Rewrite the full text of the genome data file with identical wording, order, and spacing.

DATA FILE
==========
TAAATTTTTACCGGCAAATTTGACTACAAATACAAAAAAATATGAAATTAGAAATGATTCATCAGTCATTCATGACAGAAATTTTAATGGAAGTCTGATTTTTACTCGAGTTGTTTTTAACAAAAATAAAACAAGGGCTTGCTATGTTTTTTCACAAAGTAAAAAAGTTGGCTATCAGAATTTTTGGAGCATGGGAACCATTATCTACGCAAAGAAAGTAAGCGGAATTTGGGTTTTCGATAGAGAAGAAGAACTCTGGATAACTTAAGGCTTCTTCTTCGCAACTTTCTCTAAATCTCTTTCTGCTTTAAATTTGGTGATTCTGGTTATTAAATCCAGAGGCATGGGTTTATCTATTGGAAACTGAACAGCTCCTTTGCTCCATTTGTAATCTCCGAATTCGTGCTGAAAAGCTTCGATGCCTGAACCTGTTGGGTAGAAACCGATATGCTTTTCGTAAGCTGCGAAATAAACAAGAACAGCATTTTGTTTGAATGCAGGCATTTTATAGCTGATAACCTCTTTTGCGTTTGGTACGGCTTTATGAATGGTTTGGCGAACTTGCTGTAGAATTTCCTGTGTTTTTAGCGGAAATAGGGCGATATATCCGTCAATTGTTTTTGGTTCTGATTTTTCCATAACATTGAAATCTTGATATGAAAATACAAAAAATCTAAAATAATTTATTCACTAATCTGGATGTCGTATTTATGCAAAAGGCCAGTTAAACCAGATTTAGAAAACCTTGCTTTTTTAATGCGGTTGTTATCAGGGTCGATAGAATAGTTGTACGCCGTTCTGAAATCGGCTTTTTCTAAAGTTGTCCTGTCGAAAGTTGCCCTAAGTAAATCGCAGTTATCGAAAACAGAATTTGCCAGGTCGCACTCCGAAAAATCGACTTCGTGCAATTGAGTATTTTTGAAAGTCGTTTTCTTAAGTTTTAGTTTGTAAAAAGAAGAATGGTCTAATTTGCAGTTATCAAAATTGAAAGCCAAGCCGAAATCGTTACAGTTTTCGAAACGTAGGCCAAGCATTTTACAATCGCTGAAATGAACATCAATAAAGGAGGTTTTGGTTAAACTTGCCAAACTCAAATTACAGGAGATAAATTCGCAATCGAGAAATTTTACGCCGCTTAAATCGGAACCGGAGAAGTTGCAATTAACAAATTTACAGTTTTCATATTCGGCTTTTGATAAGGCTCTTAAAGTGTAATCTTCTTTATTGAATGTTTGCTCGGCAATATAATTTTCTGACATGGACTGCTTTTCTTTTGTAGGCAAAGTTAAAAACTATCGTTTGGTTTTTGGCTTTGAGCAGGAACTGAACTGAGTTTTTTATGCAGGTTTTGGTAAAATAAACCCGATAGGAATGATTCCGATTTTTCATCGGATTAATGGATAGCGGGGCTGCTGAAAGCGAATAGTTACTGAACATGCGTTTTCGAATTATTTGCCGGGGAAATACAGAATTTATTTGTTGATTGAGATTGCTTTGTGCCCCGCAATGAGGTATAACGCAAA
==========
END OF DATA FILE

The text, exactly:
TAAATTTTTACCGGCAAATTTGACTACAAATACAAAAAAATATGAAATTAGAAATGATTCATCAGTCATTCATGACAGAAATTTTAATGGAAGTCTGATTTTTACTCGAGTTGTTTTTAACAAAAATAAAACAAGGGCTTGCTATGTTTTTTCACAAAGTAAAAAAGTTGGCTATCAGAATTTTTGGAGCATGGGAACCATTATCTACGCAAAGAAAGTAAGCGGAATTTGGGTTTTCGATAGAGAAGAAGAACTCTGGATAACTTAAGGCTTCTTCTTCGCAACTTTCTCTAAATCTCTTTCTGCTTTAAATTTGGTGATTCTGGTTATTAAATCCAGAGGCATGGGTTTATCTATTGGAAACTGAACAGCTCCTTTGCTCCATTTGTAATCTCCGAATTCGTGCTGAAAAGCTTCGATGCCTGAACCTGTTGGGTAGAAACCGATATGCTTTTCGTAAGCTGCGAAATAAACAAGAACAGCATTTTGTTTGAATGCAGGCATTTTATAGCTGATAACCTCTTTTGCGTTTGGTACGGCTTTATGAATGGTTTGGCGAACTTGCTGTAGAATTTCCTGTGTTTTTAGCGGAAATAGGGCGATATATCCGTCAATTGTTTTTGGTTCTGATTTTTCCATAACATTGAAATCTTGATATGAAAATACAAAAAATCTAAAATAATTTATTCACTAATCTGGATGTCGTATTTATGCAAAAGGCCAGTTAAACCAGATTTAGAAAACCTTGCTTTTTTAATGCGGTTGTTATCAGGGTCGATAGAATAGTTGTACGCCGTTCTGAAATCGGCTTTTTCTAAAGTTGTCCTGTCGAAAGTTGCCCTAAGTAAATCGCAGTTATCGAAAACAGAATTTGCCAGGTCGCACTCCGAAAAATCGACTTCGTGCAATTGAGTATTTTTGAAAGTCGTTTTCTTAAGTTTTAGTTTGTAAAAAGAAGAATGGTCTAATTTGCAGTTATCAAAATTGAAAGCCAAGCCGAAATCGTTACAGTTTTCGAAACGTAGGCCAAGCATTTTACAATCGCTGAAATGAACATCAATAAAGGAGGTTTTGGTTAAACTTGCCAAACTCAAATTACAGGAGATAAATTCGCAATCGAGAAATTTTACGCCGCTTAAATCGGAACCGGAGAAGTTGCAATTAACAAATTTACAGTTTTCATATTCGGCTTTTGATAAGGCTCTTAAAGTGTAATCTTCTTTATTGAATGTTTGCTCGGCAATATAATTTTCTGACATGGACTGCTTTTCTTTTGTAGGCAAAGTTAAAAACTATCGTTTGGTTTTTGGCTTTGAGCAGGAACTGAACTGAGTTTTTTATGCAGGTTTTGGTAAAATAAACCCGATAGGAATGATTCCGATTTTTCATCGGATTAATGGATAGCGGGGCTGCTGAAAGCGAATAGTTACTGAACATGCGTTTTCGAATTATTTGCCGGGGAAATACAGAATTTATTTGTTGATTGAGATTGCTTTGTGCCCCGCAATGAGGTATAACGCAAA